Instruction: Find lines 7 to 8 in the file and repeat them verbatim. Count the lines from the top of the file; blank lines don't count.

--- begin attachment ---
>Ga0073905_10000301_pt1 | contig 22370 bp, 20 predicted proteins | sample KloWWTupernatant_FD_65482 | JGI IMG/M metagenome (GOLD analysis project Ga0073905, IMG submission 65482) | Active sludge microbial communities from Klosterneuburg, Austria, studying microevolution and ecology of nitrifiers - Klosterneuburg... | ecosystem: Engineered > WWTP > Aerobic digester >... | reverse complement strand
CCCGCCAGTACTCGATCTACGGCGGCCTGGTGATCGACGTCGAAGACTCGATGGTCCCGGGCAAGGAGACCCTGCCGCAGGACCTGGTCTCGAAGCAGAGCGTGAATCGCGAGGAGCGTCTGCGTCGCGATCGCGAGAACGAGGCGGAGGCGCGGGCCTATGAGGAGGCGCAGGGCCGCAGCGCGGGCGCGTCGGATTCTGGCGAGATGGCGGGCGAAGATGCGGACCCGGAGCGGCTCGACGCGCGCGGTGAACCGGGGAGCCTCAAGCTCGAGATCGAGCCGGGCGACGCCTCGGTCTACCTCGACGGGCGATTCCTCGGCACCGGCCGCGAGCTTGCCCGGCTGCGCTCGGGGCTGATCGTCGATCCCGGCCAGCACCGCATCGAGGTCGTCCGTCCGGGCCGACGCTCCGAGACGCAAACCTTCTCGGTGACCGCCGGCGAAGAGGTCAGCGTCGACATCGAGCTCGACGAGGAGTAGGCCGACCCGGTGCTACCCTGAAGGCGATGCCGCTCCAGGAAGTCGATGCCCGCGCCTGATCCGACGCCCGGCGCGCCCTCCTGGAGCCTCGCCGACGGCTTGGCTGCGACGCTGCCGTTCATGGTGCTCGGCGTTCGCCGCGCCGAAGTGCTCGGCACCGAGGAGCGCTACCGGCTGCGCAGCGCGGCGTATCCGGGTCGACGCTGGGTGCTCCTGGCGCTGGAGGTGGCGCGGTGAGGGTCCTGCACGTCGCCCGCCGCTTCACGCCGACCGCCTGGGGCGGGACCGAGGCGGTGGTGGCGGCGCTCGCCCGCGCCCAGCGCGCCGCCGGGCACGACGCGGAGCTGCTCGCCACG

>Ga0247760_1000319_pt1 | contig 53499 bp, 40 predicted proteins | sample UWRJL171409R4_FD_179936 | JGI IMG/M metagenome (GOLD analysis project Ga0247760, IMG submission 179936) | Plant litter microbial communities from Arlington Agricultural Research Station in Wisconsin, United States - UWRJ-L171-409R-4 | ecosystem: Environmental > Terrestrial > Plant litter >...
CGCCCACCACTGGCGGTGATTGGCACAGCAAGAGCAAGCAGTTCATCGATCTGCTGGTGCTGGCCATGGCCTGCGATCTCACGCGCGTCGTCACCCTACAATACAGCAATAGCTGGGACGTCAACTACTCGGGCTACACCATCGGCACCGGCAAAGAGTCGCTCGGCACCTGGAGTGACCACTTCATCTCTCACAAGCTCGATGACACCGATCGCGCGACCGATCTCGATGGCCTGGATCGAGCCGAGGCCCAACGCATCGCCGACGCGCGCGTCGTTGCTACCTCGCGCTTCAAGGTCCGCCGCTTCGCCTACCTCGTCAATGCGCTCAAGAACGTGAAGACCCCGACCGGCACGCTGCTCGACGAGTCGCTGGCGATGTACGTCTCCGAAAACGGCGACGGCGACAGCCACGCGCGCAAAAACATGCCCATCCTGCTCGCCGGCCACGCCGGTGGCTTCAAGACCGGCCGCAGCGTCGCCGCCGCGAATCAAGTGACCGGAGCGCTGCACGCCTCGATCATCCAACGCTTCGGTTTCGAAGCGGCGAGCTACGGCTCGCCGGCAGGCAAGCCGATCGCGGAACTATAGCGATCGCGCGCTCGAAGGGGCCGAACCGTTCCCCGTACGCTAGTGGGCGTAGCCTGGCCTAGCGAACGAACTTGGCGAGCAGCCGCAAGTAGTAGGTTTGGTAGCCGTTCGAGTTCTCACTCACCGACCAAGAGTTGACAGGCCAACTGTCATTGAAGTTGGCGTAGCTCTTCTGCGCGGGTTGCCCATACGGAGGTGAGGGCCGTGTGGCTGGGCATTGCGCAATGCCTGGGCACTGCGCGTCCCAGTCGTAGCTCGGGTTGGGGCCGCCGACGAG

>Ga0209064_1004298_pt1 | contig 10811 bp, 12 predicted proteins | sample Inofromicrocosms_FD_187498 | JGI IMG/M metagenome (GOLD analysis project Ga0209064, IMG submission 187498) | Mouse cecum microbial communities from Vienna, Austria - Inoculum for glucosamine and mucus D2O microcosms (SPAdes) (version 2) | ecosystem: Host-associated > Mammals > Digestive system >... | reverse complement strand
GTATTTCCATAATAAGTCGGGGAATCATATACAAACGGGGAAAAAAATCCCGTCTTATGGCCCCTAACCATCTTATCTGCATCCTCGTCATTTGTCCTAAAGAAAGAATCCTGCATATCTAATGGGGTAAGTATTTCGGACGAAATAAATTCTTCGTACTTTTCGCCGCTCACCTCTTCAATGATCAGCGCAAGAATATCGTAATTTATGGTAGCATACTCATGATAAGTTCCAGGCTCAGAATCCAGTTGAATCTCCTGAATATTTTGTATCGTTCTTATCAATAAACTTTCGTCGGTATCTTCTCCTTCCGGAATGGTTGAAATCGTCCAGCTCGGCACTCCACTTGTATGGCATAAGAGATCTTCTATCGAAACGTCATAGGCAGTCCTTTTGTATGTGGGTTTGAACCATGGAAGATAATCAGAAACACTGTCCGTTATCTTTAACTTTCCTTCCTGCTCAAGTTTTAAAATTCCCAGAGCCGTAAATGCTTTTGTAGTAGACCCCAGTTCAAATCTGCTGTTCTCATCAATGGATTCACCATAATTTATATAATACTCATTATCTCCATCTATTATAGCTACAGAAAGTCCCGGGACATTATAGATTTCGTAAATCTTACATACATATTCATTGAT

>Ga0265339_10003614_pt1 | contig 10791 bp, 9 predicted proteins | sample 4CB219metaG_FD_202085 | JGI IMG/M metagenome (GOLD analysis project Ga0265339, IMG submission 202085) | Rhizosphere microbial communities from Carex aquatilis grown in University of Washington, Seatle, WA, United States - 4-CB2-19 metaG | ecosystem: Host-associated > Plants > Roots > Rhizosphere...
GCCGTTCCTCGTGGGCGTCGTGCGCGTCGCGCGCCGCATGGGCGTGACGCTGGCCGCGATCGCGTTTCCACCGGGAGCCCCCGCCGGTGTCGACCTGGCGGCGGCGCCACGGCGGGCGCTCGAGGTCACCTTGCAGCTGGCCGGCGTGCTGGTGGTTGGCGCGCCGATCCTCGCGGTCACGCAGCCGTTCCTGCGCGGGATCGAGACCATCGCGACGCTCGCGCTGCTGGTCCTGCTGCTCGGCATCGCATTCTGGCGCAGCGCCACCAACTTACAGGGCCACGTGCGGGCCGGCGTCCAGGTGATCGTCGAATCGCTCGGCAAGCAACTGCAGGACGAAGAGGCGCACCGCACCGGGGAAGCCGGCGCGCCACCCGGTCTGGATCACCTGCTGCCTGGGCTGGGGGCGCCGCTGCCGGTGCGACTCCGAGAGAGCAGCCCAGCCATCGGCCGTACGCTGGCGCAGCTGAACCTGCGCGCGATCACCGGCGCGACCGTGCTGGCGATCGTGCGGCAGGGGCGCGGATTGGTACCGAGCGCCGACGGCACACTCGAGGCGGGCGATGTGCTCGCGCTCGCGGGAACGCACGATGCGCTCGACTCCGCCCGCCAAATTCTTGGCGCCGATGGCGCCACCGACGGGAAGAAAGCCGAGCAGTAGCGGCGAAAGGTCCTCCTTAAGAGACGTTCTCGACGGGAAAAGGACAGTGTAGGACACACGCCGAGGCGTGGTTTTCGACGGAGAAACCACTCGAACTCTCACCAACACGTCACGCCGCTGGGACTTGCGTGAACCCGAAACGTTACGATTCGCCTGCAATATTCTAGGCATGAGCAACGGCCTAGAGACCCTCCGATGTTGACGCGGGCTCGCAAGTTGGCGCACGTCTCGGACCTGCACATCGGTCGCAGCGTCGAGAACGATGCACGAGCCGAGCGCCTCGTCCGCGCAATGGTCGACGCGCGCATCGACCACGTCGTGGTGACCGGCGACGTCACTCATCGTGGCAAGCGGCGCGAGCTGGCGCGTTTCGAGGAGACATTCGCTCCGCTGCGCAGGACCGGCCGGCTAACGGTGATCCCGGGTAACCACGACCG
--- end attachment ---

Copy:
>Ga0265339_10003614_pt1 | contig 10791 bp, 9 predicted proteins | sample 4CB219metaG_FD_202085 | JGI IMG/M metagenome (GOLD analysis project Ga0265339, IMG submission 202085) | Rhizosphere microbial communities from Carex aquatilis grown in University of Washington, Seatle, WA, United States - 4-CB2-19 metaG | ecosystem: Host-associated > Plants > Roots > Rhizosphere...
GCCGTTCCTCGTGGGCGTCGTGCGCGTCGCGCGCCGCATGGGCGTGACGCTGGCCGCGATCGCGTTTCCACCGGGAGCCCCCGCCGGTGTCGACCTGGCGGCGGCGCCACGGCGGGCGCTCGAGGTCACCTTGCAGCTGGCCGGCGTGCTGGTGGTTGGCGCGCCGATCCTCGCGGTCACGCAGCCGTTCCTGCGCGGGATCGAGACCATCGCGACGCTCGCGCTGCTGGTCCTGCTGCTCGGCATCGCATTCTGGCGCAGCGCCACCAACTTACAGGGCCACGTGCGGGCCGGCGTCCAGGTGATCGTCGAATCGCTCGGCAAGCAACTGCAGGACGAAGAGGCGCACCGCACCGGGGAAGCCGGCGCGCCACCCGGTCTGGATCACCTGCTGCCTGGGCTGGGGGCGCCGCTGCCGGTGCGACTCCGAGAGAGCAGCCCAGCCATCGGCCGTACGCTGGCGCAGCTGAACCTGCGCGCGATCACCGGCGCGACCGTGCTGGCGATCGTGCGGCAGGGGCGCGGATTGGTACCGAGCGCCGACGGCACACTCGAGGCGGGCGATGTGCTCGCGCTCGCGGGAACGCACGATGCGCTCGACTCCGCCCGCCAAATTCTTGGCGCCGATGGCGCCACCGACGGGAAGAAAGCCGAGCAGTAGCGGCGAAAGGTCCTCCTTAAGAGACGTTCTCGACGGGAAAAGGACAGTGTAGGACACACGCCGAGGCGTGGTTTTCGACGGAGAAACCACTCGAACTCTCACCAACACGTCACGCCGCTGGGACTTGCGTGAACCCGAAACGTTACGATTCGCCTGCAATATTCTAGGCATGAGCAACGGCCTAGAGACCCTCCGATGTTGACGCGGGCTCGCAAGTTGGCGCACGTCTCGGACCTGCACATCGGTCGCAGCGTCGAGAACGATGCACGAGCCGAGCGCCTCGTCCGCGCAATGGTCGACGCGCGCATCGACCACGTCGTGGTGACCGGCGACGTCACTCATCGTGGCAAGCGGCGCGAGCTGGCGCGTTTCGAGGAGACATTCGCTCCGCTGCGCAGGACCGGCCGGCTAACGGTGATCCCGGGTAACCACGACCG